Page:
In childhood, my whole family hunted deer, grouse, squirrel and hare. My father concentrated on deer and dabbled with grouse and hare, and my mother chased deer and squirrel, the latter since we had oak stands by home to attract these gray rodents. Naturally, those critters interested me.

In my preteens, I hunted all four, particularly rabbits and squirrels, but in my teens and early 20s, ducks struck me as an exotic target. Thoughts of sitting in predawn duck blinds, owning a Labrador retriever, shooting a fancy over-and-under shotgun and setting decoys appealed to me big time. The shotgun displays in “Shooter’s Bible” filled me with ideas for adulthood, and those duck-hunting thoughts continued into my 20s.

So, after graduating from college, I bought a Winchester Model 101 12 gauge and chocolate Labrador retriever. Soon, warm camouflage clothing, quality decoys and a wooden duck call added to my commitment to the sport, and my duck-hunting life hit full-gear.

Many of my acquaintances hunted waterfowl, but one huge problem stopped me from becoming an avid waterfowler for life. I loved everything about duck hunting but eating the damned things, and I’ll eat most any food — not fussy at all. That dislike was a huge problem.

What does a duck hunter do with dead ducks if they made him gag?

My 12 gauge had 26-inch barrels bored improved cylinder and modified for shooting over decoys, a brief waterfowl shooting philosophy at the time, a fortuitous choice. This combination also proved perfect for upland birds, perfect for grouse, woodcock, pheasant and waterfowl. As we said then, “Yahoo!”

Labs are flushing dogs as opposed to pointing ones, and my Lab, an intelligent female, could kick up any upland bird whether it was close to the gun or running ahead. More than once, a bird ran well beyond the Lab, and she’d rush ahead of the wide-ranging target and flush it back toward me.

The Lab’s name was “Chatham” — short for “Lady Chatterly.” This wonderful dog could retrieve anything Maine offered — ducks, geese, grouse, pheasant, woodcock, rail and snipe, but she lacked the class of a flushing breed like a springer spaniel or English springer. However, Labs are born and bred for retrieving a downed bird, so she did it with panache.

Like most dogs, she knew more about bird-hunting than I did, reminding me of a quick story. Once, in a steep, abandoned field with dense thickets on top, she ran ahead of me and didn’t kick up a bird in the tangles. On the way back, she swung into a tiny poplar stand with low grass beneath them. I assumed a bird on the ground would be clearly visible and saw none.

I hollered for her to come to me to send her to another hillside thicket, but she stuck in the open poplars. I was young then and howled for her to come.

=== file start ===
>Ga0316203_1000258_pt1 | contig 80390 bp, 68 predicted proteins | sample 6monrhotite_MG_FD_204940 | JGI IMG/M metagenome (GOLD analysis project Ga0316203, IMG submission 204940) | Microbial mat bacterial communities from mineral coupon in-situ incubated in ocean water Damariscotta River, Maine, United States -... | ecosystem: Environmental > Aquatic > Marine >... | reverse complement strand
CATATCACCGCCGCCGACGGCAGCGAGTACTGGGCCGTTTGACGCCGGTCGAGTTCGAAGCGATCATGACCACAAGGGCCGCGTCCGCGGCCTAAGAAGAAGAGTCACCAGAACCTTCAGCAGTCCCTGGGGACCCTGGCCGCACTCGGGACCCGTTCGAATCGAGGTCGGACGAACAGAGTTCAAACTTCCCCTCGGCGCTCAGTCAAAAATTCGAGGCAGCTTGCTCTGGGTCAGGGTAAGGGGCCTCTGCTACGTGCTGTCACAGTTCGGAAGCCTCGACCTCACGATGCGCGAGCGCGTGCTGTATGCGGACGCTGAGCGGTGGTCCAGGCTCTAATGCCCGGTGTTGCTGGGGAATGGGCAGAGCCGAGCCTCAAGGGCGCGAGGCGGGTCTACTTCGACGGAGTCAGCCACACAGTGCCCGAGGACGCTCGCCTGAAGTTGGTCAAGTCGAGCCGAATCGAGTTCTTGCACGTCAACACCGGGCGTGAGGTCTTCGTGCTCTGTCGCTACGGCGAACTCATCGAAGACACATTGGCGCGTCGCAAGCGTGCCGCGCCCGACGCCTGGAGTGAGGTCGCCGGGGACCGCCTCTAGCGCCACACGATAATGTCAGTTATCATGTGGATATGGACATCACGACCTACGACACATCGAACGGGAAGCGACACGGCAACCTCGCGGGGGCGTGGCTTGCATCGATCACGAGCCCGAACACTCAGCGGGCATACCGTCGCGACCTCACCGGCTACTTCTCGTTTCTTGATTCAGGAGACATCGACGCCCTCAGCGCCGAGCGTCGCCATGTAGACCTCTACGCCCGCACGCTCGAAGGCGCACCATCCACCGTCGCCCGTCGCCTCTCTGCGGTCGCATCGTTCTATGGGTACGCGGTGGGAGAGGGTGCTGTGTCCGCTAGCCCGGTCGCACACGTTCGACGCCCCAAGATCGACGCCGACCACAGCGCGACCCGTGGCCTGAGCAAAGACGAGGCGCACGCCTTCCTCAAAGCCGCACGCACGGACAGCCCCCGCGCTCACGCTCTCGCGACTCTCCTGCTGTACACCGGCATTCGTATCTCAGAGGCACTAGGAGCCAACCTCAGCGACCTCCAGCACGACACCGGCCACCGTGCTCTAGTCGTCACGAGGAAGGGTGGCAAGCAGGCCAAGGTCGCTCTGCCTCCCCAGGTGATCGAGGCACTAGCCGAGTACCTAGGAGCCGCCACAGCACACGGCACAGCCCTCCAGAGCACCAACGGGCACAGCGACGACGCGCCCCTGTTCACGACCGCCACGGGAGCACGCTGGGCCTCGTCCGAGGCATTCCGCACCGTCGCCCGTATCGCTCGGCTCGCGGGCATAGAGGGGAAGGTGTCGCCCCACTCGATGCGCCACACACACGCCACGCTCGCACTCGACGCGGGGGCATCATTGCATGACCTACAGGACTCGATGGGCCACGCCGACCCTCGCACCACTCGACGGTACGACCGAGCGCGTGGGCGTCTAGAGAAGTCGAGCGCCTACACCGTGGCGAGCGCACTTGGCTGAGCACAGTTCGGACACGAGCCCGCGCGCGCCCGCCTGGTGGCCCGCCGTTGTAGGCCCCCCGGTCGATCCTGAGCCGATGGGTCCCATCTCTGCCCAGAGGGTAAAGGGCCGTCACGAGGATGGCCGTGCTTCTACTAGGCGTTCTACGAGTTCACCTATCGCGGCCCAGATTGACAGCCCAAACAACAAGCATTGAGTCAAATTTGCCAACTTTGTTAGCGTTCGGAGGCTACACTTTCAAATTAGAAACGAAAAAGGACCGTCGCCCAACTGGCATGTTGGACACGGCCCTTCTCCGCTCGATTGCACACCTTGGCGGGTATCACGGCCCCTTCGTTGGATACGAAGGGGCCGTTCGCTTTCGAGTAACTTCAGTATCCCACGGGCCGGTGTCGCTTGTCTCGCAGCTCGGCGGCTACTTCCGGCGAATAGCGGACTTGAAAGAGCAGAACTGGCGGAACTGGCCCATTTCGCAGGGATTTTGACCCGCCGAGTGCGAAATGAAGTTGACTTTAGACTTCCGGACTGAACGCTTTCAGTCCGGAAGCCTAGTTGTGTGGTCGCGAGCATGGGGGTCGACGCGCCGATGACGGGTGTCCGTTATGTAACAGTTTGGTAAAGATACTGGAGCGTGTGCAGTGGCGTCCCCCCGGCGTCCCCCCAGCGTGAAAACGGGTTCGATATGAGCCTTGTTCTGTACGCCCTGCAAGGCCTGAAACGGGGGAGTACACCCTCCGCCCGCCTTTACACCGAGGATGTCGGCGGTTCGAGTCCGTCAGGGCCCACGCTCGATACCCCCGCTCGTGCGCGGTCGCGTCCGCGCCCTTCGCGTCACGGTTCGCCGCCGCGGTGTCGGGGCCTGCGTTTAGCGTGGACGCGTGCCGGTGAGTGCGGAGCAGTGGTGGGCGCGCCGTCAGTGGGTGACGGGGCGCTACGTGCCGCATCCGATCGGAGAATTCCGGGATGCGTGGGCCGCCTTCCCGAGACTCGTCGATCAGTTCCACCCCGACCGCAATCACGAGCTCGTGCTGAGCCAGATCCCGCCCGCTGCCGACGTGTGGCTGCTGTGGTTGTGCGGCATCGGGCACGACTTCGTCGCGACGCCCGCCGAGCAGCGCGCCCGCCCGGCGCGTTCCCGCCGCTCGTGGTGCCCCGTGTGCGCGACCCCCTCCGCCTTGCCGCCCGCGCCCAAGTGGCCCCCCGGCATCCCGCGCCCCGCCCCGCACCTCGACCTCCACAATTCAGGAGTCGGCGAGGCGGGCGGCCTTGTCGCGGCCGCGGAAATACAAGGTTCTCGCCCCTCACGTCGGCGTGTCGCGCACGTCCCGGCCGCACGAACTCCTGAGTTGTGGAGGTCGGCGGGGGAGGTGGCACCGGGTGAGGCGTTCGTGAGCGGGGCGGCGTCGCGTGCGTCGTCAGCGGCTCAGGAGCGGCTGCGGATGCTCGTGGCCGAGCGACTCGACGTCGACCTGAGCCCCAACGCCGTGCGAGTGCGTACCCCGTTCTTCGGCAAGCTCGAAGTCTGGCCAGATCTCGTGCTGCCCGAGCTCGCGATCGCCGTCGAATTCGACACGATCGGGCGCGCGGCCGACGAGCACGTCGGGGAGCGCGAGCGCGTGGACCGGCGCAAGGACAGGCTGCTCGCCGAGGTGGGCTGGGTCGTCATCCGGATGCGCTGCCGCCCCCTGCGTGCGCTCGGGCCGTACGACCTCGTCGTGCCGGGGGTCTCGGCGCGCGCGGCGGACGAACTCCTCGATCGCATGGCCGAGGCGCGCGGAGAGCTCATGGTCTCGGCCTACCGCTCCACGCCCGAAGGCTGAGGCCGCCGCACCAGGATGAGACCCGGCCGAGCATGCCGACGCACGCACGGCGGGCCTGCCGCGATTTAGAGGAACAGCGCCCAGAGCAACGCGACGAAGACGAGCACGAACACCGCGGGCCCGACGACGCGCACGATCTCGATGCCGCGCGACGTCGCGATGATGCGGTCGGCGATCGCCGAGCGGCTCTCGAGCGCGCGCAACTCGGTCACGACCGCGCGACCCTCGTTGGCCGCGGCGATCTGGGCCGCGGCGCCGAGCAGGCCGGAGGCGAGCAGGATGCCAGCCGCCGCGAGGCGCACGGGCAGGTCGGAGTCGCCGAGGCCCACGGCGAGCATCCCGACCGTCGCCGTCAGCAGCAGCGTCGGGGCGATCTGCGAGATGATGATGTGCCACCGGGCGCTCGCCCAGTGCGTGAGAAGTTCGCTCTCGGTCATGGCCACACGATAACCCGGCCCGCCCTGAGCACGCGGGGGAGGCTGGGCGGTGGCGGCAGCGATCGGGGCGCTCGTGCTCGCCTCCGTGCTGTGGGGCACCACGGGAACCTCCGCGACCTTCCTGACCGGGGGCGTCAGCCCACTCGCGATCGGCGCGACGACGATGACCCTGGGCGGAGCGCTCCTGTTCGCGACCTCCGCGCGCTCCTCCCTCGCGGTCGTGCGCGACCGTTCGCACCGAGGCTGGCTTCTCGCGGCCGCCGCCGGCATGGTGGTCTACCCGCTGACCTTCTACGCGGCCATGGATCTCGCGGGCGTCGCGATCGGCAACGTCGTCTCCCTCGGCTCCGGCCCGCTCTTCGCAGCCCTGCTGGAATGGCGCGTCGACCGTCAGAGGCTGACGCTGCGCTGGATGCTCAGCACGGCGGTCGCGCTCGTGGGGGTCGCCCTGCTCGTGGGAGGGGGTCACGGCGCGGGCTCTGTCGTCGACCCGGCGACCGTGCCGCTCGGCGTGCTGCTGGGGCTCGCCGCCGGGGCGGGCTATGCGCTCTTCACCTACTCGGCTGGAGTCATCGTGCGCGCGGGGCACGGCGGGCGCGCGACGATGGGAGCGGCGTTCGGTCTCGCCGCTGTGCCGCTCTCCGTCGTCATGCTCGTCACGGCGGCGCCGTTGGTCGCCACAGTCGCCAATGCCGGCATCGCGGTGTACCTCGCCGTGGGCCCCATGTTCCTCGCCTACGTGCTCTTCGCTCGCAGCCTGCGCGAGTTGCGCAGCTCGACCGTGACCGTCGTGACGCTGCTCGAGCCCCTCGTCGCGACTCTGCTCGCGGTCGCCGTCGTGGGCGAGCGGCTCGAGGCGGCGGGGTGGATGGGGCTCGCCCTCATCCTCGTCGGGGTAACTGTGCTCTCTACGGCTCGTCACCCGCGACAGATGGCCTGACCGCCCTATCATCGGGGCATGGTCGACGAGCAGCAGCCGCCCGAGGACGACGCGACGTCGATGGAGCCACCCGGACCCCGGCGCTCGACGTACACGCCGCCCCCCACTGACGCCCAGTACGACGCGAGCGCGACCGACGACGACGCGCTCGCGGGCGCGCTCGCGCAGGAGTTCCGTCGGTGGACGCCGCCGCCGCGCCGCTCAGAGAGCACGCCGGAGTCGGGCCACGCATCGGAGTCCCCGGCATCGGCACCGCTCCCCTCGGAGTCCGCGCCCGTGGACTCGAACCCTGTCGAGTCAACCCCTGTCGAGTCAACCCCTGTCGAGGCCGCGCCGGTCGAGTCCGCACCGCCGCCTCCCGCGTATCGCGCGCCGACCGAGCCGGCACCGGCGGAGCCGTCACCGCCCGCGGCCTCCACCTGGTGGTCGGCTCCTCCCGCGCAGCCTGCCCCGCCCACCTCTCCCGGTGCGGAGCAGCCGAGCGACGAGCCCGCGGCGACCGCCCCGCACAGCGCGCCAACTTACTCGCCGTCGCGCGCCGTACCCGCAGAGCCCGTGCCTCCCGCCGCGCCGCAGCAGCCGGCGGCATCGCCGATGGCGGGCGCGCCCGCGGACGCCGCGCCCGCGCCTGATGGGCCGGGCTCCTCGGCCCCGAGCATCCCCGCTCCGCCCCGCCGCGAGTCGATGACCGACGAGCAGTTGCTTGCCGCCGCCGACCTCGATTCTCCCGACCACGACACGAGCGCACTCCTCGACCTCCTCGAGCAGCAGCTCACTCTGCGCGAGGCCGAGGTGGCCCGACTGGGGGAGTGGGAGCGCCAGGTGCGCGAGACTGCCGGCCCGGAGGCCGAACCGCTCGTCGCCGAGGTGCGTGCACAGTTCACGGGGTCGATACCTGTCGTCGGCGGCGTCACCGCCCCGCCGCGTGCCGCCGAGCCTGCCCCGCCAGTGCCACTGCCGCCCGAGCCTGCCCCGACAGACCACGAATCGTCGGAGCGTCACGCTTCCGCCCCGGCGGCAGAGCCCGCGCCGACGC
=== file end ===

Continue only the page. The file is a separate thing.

She stuck with the poplars, though, a good thing. A woodcock materialized from the ankle-high grass and flew by me — an easy shot.

When the Lab was 2-years-old, I bought an orange-Belton English setter, a small dog with a Rebel Jacket pedigree out of Michigan, and a Winchester Model 101 20-gauge over-and-under with Skeet 1 and Skeet 2 barrels — a perfect upland-bird shotgun for Maine.

Even with that setup, I still used the 12 gauge and Lab nearly half the time. Sure, the 20 gauge and setter were perfect for the job, but the other choices got it done, and the heavier 12 mounted better for me — just a whim.

As I said, though, one problem with waterfowl hunting flummoxed me.

I disliked them, and yes, I know how to cook game and authored a cookbook — a great indication that I grew up cooking and eating critters. However, waterfowl nauseated me, although Canada goose was okay.

On the other hand, my favorite food of all time was ruffed grouse — the perfect main dish. That was reason enough to stick with the uplands and ruffed grouse, the most storied upland bird on the continent.

The uplands have another plus easy to like, too, particularly for an ex-high-school English teacher and writer. The sport has produced excellent, books — the perfect complement to an evening after a day in Maine covers.

The following make a good start to a library — “The Upland Shooting Life” by George Bird Evans, “The Wind on Your Cheek” by William Schaldach, “A Hunter’s Road” by Jim Fergus, “The Corey Ford Treasury” by Corey Ford, “Grouse and Grouse Hunting” by Frank Woolner and “Gun Dogs and Bird Guns,” “The Part I Remember” and “Hunting Upland Birds” by Charles Waterman.

I cannot leave this topic without touching upon a topic that intrigues me. For 25 years, I have assigned outdoor magazine articles to writers on a variety of topics and have no problems getting upland-bird dog, fly-fishing and deer-hunting pieces, but hound stories, bear hunting, ice-fishing, snowmobiling and ATVing often take serious begging.

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